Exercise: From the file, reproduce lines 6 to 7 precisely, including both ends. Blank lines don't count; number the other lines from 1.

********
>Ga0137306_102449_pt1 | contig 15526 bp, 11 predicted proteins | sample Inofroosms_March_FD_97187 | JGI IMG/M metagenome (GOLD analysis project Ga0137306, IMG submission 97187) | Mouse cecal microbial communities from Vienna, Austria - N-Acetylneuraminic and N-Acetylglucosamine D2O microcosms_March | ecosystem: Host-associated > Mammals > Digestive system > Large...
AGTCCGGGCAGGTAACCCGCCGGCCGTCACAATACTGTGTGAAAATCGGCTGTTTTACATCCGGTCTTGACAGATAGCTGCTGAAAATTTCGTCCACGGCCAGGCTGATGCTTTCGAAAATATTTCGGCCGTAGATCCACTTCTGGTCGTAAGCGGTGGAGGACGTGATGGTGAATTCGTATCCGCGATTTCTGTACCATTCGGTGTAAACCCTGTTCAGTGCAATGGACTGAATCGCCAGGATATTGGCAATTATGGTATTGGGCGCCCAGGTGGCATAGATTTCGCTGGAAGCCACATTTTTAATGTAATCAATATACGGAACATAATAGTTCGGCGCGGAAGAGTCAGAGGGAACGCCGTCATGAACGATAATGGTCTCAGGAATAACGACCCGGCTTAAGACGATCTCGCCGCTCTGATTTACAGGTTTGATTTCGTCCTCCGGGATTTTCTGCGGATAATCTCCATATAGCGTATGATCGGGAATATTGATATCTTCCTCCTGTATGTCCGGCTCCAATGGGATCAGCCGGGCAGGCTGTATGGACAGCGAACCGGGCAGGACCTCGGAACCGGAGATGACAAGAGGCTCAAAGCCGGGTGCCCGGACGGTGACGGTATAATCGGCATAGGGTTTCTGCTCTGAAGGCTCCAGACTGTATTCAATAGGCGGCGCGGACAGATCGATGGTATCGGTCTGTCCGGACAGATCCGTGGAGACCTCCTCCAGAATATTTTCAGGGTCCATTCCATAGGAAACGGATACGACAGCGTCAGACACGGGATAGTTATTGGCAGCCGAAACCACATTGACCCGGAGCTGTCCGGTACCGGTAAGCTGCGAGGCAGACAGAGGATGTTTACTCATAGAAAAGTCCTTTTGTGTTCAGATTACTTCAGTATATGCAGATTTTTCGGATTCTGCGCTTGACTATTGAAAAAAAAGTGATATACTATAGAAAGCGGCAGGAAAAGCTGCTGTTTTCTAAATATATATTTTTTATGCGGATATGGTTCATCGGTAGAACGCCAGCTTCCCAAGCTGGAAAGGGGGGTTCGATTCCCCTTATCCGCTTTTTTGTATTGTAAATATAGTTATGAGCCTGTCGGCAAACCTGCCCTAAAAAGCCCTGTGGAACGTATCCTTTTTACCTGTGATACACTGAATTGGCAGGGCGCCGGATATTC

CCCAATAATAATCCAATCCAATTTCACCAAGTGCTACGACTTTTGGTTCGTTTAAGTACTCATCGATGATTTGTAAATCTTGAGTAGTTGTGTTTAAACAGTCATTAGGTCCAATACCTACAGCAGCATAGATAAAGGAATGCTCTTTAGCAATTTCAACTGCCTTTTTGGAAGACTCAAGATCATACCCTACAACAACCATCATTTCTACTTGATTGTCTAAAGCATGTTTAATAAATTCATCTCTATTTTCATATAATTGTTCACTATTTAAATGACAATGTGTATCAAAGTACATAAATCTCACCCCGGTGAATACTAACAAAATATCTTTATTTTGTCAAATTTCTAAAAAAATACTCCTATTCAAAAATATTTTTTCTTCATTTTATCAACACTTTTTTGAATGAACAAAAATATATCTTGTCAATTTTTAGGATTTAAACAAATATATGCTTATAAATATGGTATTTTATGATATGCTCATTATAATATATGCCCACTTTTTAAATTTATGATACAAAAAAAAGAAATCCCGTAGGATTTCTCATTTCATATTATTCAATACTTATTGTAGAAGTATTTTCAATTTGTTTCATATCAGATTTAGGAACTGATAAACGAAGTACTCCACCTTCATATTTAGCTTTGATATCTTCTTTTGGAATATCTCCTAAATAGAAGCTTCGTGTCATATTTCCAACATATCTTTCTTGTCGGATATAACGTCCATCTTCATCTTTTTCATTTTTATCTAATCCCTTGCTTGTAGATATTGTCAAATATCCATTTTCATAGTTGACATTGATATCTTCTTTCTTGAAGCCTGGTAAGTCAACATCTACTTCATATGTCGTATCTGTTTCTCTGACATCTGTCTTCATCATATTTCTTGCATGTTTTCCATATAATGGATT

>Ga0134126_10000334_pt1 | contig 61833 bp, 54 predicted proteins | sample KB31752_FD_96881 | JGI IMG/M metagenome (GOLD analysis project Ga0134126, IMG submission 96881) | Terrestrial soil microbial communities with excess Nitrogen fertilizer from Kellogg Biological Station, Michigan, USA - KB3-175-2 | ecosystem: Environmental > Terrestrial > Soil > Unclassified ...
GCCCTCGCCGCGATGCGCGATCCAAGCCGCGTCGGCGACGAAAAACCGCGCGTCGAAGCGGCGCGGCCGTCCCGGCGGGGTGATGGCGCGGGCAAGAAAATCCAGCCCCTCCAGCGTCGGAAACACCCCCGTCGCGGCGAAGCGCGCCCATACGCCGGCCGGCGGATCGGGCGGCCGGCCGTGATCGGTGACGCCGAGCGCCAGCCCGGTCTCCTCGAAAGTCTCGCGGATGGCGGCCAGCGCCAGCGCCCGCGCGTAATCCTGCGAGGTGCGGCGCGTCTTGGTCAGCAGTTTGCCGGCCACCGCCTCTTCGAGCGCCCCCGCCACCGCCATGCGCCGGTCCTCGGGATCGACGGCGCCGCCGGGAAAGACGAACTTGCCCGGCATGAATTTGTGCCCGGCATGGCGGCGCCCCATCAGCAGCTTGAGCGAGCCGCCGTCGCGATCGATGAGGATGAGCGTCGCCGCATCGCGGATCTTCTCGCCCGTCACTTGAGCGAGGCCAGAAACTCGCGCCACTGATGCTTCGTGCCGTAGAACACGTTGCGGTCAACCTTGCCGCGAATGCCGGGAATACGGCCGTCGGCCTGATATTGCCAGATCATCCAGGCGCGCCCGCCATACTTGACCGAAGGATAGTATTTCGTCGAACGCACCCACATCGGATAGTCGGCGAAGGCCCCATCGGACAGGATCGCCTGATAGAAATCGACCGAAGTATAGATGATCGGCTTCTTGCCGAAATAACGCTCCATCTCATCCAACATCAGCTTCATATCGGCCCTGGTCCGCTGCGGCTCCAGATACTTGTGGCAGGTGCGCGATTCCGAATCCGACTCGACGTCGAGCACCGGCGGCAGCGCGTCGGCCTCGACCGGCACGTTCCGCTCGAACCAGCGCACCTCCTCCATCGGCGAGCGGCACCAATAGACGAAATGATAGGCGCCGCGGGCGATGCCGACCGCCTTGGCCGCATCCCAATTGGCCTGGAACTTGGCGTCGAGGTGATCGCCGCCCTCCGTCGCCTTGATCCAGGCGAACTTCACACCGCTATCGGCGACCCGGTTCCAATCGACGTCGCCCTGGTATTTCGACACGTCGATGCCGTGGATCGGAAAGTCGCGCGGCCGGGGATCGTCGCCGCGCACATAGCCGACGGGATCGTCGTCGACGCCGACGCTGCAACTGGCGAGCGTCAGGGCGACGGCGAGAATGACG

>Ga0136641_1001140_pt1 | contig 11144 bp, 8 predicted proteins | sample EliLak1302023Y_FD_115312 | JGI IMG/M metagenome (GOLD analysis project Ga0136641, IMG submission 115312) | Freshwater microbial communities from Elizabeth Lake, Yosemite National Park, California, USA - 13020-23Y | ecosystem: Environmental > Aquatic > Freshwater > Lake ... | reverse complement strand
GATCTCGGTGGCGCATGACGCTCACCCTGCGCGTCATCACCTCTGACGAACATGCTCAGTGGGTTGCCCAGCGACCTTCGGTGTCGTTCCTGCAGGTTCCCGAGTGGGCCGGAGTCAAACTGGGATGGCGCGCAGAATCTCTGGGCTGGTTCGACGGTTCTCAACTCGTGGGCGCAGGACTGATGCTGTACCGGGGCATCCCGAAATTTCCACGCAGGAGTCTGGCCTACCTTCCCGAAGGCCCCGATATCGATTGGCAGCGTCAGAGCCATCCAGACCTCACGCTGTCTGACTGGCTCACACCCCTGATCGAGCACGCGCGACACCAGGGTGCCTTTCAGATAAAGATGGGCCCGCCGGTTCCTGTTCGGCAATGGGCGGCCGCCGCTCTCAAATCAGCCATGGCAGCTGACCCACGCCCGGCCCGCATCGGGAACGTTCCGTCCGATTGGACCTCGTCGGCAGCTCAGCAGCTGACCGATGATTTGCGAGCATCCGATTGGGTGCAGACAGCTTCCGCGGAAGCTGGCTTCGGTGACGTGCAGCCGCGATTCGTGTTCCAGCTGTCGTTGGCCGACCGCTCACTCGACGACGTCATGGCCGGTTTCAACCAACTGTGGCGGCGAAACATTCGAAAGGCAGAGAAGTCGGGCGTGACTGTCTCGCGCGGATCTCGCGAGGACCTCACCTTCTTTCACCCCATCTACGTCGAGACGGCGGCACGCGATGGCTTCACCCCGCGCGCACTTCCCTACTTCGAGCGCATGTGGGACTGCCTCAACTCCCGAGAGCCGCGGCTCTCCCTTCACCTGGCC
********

>Ga0136641_1001140_pt1 | contig 11144 bp, 8 predicted proteins | sample EliLak1302023Y_FD_115312 | JGI IMG/M metagenome (GOLD analysis project Ga0136641, IMG submission 115312) | Freshwater microbial communities from Elizabeth Lake, Yosemite National Park, California, USA - 13020-23Y | ecosystem: Environmental > Aquatic > Freshwater > Lake ... | reverse complement strand
GATCTCGGTGGCGCATGACGCTCACCCTGCGCGTCATCACCTCTGACGAACATGCTCAGTGGGTTGCCCAGCGACCTTCGGTGTCGTTCCTGCAGGTTCCCGAGTGGGCCGGAGTCAAACTGGGATGGCGCGCAGAATCTCTGGGCTGGTTCGACGGTTCTCAACTCGTGGGCGCAGGACTGATGCTGTACCGGGGCATCCCGAAATTTCCACGCAGGAGTCTGGCCTACCTTCCCGAAGGCCCCGATATCGATTGGCAGCGTCAGAGCCATCCAGACCTCACGCTGTCTGACTGGCTCACACCCCTGATCGAGCACGCGCGACACCAGGGTGCCTTTCAGATAAAGATGGGCCCGCCGGTTCCTGTTCGGCAATGGGCGGCCGCCGCTCTCAAATCAGCCATGGCAGCTGACCCACGCCCGGCCCGCATCGGGAACGTTCCGTCCGATTGGACCTCGTCGGCAGCTCAGCAGCTGACCGATGATTTGCGAGCATCCGATTGGGTGCAGACAGCTTCCGCGGAAGCTGGCTTCGGTGACGTGCAGCCGCGATTCGTGTTCCAGCTGTCGTTGGCCGACCGCTCACTCGACGACGTCATGGCCGGTTTCAACCAACTGTGGCGGCGAAACATTCGAAAGGCAGAGAAGTCGGGCGTGACTGTCTCGCGCGGATCTCGCGAGGACCTCACCTTCTTTCACCCCATCTACGTCGAGACGGCGGCACGCGATGGCTTCACCCCGCGCGCACTTCCCTACTTCGAGCGCATGTGGGACTGCCTCAACTCCCGAGAGCCGCGGCTCTCCCTTCACCTGGCC